Oh, man, am I happy you're on a Robyn Hitchcock jag. I've been told he's an acquired taste, but it didn't take more than 30 seconds for me to acquire it. Catchy melodies and weird lyrics always do it for me.

How are the rarities in the box set? I'm so tempted, even though I already have two of the three albums.

I just wish Nick Lowe were as happy as Robyn is about releasing and re-releasing every scrap of music he's ever recorded. But I guess that's part and parcel of Robyn's stream-of-consciousness writing style; it's all vague and off-kilter, so why not record it all! Some people might find it unpolished; I find it dynamic and thrilling.

Of course, I also think he's hot. But that's just me.

Mark said...

It took a couple of plays of "I Often Dream of Trains" for me to really "get" Robyn, but I am now fully convinced that he is a genius.

I thought the rarities were amazing, I liked them more than the rarities on "I Wanna Go Backwards." I think it would probably be worth it for you to buy the set, for the one album you don't have and the rarities.

I just watched the documentary about Robyn, "Sex, Food, Death and Insects," and he actually talks about his prolixity. He says, "My friend Nick Lowe is working on a new record, and he's just waiting for 3 more top-shelf songs to enter his head. I may have issued too many records in my career. Oh well." I wish Nick would dig into his archives a little more. I think it's great how much stuff Robyn puts out, though it is a tad overwhelming. Like I said, I find just about everything he does pretty interesting.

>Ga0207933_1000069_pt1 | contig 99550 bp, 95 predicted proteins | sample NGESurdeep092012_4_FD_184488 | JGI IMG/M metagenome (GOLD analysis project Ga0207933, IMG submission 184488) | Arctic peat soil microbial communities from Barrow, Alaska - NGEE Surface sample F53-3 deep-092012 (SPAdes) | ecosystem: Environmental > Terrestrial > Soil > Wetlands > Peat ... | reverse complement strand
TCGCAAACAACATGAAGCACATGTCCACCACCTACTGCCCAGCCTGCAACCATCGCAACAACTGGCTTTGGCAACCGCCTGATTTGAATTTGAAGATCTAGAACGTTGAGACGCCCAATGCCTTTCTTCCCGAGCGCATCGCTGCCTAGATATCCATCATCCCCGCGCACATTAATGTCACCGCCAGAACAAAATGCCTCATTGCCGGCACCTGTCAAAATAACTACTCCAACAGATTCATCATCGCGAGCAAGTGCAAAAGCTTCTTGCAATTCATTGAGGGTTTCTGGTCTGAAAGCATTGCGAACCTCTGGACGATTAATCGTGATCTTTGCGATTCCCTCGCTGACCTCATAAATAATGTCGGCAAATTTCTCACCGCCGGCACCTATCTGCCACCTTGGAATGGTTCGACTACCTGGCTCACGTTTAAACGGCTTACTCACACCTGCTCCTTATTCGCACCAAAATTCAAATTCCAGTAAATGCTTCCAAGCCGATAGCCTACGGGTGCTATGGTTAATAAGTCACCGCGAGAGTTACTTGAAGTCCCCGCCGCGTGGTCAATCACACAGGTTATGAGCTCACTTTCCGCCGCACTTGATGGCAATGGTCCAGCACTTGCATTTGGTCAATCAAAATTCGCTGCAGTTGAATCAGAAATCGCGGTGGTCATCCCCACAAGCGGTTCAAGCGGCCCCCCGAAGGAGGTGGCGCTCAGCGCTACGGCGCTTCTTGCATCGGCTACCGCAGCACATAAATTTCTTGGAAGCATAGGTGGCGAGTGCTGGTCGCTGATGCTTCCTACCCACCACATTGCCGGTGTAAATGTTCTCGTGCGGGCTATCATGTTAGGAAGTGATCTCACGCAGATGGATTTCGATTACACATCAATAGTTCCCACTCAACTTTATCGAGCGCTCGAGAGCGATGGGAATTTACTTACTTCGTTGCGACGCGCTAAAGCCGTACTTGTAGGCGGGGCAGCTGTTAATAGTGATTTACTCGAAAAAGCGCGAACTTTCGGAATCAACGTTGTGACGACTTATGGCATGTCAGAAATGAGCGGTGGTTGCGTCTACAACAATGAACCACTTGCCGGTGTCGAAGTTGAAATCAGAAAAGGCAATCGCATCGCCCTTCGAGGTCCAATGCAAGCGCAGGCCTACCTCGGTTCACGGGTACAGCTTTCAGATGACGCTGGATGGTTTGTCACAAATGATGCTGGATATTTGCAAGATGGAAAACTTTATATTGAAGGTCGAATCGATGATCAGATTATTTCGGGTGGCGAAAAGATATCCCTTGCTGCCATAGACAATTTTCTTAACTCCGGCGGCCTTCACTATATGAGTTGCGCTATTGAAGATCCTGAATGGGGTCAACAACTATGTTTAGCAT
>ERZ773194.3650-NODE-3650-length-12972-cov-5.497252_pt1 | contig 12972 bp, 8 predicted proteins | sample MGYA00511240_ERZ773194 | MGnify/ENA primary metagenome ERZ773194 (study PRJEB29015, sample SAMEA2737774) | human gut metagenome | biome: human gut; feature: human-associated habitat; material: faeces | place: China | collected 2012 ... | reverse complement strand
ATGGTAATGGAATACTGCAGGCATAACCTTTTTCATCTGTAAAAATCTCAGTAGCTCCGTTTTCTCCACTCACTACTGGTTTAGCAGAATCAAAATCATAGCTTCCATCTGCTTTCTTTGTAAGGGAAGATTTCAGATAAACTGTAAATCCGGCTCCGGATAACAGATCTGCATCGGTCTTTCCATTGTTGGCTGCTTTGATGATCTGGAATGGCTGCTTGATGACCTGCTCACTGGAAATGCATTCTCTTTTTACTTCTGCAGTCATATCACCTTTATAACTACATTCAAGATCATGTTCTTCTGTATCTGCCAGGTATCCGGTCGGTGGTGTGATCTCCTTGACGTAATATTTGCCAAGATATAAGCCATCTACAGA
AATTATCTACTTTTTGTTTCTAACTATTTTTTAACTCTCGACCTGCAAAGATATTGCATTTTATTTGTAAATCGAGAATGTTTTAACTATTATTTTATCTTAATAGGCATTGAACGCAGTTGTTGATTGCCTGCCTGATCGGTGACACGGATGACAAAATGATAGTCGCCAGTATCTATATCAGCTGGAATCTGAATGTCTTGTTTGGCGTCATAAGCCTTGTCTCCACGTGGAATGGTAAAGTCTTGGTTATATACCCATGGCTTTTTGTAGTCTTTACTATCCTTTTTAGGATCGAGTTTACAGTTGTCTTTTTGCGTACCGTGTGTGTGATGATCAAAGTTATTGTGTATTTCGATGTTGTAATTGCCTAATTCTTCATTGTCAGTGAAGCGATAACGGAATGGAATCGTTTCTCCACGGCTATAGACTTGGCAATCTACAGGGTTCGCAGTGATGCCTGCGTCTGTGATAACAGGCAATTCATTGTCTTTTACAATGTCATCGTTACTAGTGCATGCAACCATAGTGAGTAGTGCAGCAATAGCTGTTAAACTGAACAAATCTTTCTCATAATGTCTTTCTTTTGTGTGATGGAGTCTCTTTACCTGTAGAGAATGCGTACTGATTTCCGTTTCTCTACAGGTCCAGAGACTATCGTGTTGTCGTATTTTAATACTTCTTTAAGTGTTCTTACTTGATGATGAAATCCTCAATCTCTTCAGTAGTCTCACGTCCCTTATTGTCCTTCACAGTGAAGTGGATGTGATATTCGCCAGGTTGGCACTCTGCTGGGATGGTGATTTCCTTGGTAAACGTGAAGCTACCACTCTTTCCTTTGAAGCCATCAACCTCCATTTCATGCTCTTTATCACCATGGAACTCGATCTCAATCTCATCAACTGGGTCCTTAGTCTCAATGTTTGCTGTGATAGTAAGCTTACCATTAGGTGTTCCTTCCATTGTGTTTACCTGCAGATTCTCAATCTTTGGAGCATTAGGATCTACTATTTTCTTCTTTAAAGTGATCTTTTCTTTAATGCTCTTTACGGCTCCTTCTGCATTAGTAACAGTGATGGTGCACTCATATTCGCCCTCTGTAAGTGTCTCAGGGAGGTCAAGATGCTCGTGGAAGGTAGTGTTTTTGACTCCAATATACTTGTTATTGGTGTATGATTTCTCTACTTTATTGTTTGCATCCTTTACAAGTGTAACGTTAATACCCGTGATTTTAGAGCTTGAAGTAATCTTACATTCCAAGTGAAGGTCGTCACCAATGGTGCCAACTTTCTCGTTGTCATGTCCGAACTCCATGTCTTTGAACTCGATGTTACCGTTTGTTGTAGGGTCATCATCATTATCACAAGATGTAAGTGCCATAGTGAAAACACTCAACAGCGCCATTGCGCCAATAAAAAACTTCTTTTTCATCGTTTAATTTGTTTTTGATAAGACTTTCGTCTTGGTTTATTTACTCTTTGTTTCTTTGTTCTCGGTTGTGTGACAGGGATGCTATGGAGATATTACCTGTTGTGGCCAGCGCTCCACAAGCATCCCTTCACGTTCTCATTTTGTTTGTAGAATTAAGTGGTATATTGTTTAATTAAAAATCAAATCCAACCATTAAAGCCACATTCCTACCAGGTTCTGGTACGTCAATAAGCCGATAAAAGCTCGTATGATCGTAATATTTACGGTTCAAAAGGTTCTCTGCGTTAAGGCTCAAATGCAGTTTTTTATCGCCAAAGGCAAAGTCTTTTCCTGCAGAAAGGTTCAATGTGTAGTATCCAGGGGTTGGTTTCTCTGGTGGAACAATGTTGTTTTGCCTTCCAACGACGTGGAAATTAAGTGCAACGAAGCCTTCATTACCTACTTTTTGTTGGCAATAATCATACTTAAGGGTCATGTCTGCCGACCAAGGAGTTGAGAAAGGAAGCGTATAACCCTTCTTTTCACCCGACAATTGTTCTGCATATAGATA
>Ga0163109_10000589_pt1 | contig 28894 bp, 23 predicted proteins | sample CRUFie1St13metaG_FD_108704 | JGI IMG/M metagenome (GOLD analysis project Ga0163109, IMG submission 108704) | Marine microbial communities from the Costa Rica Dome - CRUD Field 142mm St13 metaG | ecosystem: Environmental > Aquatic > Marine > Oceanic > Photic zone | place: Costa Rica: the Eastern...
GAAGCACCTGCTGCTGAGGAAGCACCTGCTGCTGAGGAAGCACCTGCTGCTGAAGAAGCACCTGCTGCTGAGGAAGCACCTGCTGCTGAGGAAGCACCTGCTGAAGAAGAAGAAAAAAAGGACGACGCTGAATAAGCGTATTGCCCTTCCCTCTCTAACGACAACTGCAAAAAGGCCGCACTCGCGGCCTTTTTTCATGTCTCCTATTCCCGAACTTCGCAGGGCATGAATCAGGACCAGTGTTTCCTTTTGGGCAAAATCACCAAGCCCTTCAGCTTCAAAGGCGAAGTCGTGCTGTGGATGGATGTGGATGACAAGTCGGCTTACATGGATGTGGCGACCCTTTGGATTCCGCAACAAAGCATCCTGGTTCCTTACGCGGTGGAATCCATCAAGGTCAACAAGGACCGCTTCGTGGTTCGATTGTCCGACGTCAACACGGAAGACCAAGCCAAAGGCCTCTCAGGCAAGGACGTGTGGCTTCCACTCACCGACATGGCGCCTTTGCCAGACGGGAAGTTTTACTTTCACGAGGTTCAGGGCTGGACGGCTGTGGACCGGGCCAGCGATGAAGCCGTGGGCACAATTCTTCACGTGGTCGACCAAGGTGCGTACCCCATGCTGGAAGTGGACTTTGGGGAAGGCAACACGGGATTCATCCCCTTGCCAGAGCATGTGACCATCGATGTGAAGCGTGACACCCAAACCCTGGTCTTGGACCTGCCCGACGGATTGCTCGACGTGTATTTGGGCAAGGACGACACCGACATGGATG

Robyn's a very handsome lad. He reminds me a little of George Harrison, with the dark brown hair and eyes, (before Robyn went gray)and the very serious gaze he often gives the camera, and their deadpan humor is very similar.

Holly A Hughes said...

I have tickets to see him this coming Saturday night, performing the whole I Often Dream of Trains album (though apparently he doesn't do Furry Green Atom Bowl, which disappoints me greatly!). I agree he's a handsome lad. Devastating, in fact. But then I've always been a sucker for snarky absurdist wit.

I loved that documentary! Though there wasn't enough Nick Lowe in it, there was plenty of Peter Buck, and he's been growing on me lately too.

Mark said...

Aw, lucky you! I have yet to see Robyn live, he was in the Twin Cities last fall, but that was like 3 weeks before I knew who he was! It would be fun to see him perform all of I Often Dream of Trains, it's such a great album. Sad that he doesn't do Furry Green Atom Bowl! I've heard that they're taping some of the Train shows for a DVD, guess I'll have to wait for that.

My girlfriend watched the documentary with me and said, "He's really not very good-looking." But then again she also thought he was gay, because he called himself "Princess Robyn." I explained it was just Robyn being Robyn...I agree, there could have been more Nick Lowe in the documentary. I loved getting to eavesdrop on Robyn running through his songs, fascinating!